TOKYO (Reuters) - Japan transferred excess renewable energy supplies between two of its electricity regions for the first time since a major shakeup of its power sector, the country’s grid monitor told Reuters.
The transfer of excess solar power supplies from the island of Kyushu to Japan’s main island of Honshu signals an increase in flexibility in the country’s previously regionalized electricity grid as the market opens up to competition.
Kyushu Electric Power Co transferred up to 1.125 gigawatts on Monday to five utilities including Kansai Electric Power and Chubu Electric Power after approval from the grid monitor known as OCCTO, an OCCTO spokeswoman told Reuters.
It was the first transfer since OCCTO was set up in 2015 to monitor the country’s electricity grid after the government stripped big power utilities of their regional monopolies and opened the $70 billion retail power market to hundreds of new entrants.
The reforms came in the aftermath of Japan’s 2011 Fukushima disaster, when an earthquake and tsunami led to nuclear meltdowns and widespread power outages, and included a government-mandated boost to renewable energy supplies.
Solar power has grown particularly fast on the island of Kyushu, where Kyushu Electric operates, because of plentiful sunshine and available land.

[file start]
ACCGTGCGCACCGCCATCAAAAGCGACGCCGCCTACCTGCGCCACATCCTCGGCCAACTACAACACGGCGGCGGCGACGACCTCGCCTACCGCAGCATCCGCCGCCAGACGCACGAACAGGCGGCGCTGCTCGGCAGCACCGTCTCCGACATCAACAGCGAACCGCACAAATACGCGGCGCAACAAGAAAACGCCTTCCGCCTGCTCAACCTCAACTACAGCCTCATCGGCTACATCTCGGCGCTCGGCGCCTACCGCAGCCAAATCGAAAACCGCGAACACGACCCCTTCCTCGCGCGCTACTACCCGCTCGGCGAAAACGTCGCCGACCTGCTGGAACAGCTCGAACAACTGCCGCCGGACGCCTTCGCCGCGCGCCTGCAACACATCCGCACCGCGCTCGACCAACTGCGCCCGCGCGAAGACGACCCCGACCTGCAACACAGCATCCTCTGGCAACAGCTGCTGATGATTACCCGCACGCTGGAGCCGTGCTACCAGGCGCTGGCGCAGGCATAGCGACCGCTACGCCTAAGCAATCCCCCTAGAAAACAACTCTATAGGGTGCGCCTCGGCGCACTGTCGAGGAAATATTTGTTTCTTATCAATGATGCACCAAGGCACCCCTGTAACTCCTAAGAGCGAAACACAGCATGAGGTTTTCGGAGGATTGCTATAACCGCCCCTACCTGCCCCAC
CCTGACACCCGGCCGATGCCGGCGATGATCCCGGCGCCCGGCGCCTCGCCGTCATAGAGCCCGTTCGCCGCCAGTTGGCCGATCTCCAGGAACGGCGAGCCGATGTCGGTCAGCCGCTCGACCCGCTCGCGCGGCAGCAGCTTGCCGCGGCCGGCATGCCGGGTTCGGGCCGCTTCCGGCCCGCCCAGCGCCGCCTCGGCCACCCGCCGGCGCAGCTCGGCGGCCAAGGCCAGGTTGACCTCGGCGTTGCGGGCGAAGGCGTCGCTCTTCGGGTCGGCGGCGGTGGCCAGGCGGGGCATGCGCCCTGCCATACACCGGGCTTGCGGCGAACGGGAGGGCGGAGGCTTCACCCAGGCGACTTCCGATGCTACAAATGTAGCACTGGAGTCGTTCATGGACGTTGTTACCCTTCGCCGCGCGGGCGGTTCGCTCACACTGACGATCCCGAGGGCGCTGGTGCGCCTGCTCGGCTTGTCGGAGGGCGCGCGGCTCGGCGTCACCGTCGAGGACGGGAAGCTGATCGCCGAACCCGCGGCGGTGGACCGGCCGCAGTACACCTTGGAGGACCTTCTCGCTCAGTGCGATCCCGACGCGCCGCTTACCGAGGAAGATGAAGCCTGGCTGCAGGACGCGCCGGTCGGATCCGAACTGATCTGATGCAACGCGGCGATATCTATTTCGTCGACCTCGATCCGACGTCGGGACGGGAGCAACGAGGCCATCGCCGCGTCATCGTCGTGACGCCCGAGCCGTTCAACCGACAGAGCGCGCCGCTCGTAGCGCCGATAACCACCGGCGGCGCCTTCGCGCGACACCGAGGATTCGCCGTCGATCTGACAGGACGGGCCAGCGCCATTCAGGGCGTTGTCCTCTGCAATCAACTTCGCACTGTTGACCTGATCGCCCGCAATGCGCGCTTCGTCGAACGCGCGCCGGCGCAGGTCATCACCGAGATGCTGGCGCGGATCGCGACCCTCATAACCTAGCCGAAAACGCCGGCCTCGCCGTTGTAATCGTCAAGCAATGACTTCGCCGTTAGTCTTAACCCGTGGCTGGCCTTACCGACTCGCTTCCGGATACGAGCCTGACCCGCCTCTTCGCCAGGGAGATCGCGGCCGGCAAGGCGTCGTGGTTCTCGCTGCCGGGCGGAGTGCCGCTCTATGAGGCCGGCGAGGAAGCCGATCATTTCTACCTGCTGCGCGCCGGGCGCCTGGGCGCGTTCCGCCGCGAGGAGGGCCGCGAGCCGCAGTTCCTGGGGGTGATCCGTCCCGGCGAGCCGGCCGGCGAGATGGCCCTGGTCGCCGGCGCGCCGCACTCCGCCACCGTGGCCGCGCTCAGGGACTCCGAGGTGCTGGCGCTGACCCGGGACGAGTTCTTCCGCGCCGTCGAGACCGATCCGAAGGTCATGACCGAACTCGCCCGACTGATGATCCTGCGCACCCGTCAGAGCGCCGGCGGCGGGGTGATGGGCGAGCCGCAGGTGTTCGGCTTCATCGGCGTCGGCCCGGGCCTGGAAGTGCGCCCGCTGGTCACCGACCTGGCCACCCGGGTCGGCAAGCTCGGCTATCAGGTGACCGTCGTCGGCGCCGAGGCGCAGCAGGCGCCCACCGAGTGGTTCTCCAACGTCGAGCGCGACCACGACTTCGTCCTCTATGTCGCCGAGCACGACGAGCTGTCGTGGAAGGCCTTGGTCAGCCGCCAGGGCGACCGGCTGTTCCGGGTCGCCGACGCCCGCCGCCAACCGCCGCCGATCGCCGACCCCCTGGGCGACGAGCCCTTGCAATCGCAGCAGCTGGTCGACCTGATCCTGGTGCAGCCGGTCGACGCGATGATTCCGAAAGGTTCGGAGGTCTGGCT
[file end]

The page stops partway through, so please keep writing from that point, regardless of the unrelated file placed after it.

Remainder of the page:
The old regional monopolies, which were left in control of the main transmission grids, however, complained that renewables could lead to grid instability and said interconnections between their networks could not cope with large transfers.
Kyushu Electric, Japan’s fifth-biggest utility by sales, told Reuters last month the recent restart of nuclear reactors could also lead to possible restrictions on the purchase of renewable energy this autumn.
Monday’s transfer helped Kyushu Electric avoid having to cut third-party supplies of solar energy, a company spokesman said.
The government changed regulations in 2015, allowing the old utilities to restrict supplies of renewable energy from their solar or wind farms if they deem it necessary to maintain grid stability.
The orders can be made at short notice and without having to pay compensation, however restrictions can only be made after first curbing hydro and fossil fuel power output or transferring excess supplies.
Reporting by Osamu Tsukimori; writing by Aaron Sheldrick; editing by Richard Pullin